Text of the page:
Colonel O'Neill and I connected because we're both soldiers. We respect each other's abilities and try to make up for each other's faults. The Colonel never once doubted me, and he's never seen me as anything but an equal.

This is rare in a commanding officer and hard to pull off but he manages.

As I said, Teal'c wasn't quite as easy to befriend.

Teal'c is honorable and noble to a fault. But he went from our enemy to our savior in such a short time it was hard to accept. It wasn't that we thought he was going to betray us, it was just that we knew what he had been. And even knowing what that he had done right in the end, his transgressions were hard to ignore. War crimes are not forgotten simply because someone has a change of heart, but they are --in some cases-- best ignored.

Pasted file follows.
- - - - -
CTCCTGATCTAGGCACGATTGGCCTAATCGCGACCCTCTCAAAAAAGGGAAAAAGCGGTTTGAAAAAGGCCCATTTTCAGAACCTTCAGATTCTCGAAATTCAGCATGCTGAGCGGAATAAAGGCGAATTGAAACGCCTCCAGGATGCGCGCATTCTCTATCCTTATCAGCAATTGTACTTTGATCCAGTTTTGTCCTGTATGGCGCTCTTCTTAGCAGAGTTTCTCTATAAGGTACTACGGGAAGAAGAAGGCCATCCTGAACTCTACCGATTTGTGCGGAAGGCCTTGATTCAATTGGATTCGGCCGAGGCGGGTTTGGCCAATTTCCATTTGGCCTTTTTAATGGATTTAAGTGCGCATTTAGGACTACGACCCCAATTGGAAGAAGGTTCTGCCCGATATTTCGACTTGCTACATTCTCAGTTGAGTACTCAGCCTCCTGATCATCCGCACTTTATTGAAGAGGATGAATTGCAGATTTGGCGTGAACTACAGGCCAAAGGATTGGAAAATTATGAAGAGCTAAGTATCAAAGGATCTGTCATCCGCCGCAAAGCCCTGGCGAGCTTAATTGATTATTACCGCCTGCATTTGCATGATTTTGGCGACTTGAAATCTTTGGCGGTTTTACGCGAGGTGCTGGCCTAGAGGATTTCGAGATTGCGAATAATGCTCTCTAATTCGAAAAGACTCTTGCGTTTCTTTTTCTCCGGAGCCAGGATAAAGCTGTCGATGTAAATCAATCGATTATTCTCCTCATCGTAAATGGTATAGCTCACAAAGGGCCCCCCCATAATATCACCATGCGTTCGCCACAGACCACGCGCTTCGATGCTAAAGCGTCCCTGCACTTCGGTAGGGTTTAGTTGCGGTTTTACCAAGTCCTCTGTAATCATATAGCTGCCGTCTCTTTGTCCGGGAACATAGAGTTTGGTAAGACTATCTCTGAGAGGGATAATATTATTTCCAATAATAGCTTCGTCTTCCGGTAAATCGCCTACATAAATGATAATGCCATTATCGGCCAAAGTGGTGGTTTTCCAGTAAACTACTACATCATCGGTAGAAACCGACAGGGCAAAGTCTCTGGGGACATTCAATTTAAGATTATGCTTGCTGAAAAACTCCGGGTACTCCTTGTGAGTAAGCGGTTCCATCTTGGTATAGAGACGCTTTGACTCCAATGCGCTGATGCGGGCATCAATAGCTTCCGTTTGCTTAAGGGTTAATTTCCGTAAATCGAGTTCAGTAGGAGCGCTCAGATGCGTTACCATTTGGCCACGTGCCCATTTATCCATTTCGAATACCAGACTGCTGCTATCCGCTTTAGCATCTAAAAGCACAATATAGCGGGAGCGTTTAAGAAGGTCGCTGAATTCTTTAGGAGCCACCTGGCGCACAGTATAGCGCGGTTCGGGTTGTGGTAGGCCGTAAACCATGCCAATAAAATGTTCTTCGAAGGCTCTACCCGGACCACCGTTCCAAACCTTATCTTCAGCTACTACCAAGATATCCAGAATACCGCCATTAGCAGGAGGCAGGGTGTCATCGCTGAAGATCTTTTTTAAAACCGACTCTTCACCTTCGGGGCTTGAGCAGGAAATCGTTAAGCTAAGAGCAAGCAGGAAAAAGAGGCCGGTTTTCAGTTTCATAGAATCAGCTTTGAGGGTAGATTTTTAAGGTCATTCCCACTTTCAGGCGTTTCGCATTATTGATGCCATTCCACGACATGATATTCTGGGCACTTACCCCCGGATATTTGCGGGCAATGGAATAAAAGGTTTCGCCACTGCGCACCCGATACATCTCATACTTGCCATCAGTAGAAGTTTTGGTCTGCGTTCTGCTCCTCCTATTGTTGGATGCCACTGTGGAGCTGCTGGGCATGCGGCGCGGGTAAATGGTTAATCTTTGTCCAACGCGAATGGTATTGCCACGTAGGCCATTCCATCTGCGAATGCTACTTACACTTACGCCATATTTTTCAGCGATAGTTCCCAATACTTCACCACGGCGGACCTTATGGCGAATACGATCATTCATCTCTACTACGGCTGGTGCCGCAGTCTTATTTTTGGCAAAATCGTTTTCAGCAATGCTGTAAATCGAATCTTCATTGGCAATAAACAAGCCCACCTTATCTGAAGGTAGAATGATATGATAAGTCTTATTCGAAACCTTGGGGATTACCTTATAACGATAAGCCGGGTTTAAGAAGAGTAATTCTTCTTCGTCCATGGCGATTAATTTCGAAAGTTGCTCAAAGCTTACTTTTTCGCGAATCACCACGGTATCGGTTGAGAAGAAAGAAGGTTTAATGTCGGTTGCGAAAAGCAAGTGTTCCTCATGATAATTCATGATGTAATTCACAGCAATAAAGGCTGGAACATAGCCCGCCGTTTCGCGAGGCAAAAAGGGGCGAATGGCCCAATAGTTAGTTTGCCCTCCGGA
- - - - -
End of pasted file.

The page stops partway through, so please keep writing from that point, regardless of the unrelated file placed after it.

Teal'c learned from what he did, and we in turn, learned from him. That's where our bond comes in, our sense of honor. I don't pretend to be as principled or as strong as Teal'c, but I always try to do what's right. Teal'c went against his own heart, and killed innocents, but he was saving lives in the long run. He would kill three people one day, to save the entire village for the next.

I could never have asked for a better team. I couldn't hope to have been thrown together with a more interesting group of people. And yea, maybe I'm just the girl. But they don't see me that way. And anyone who does, well, I'm betting I could take them.

I'm just not a giggles and roses type of girl, and I'm not so insecure that I have to pretend to be something I'm not. I am what I am. As for my team -- that's enough for them. They wouldn't change me. And I wouldn't ever want them to change, either.

Like I said, we're family. And we're fine just the way we are. These guys are mine, and the rest of the women on base can just eat their hearts out. I'm not sharing. And I'm certainly not going to tell them how adorable Daniel looks in his flannel pajamas.

The End.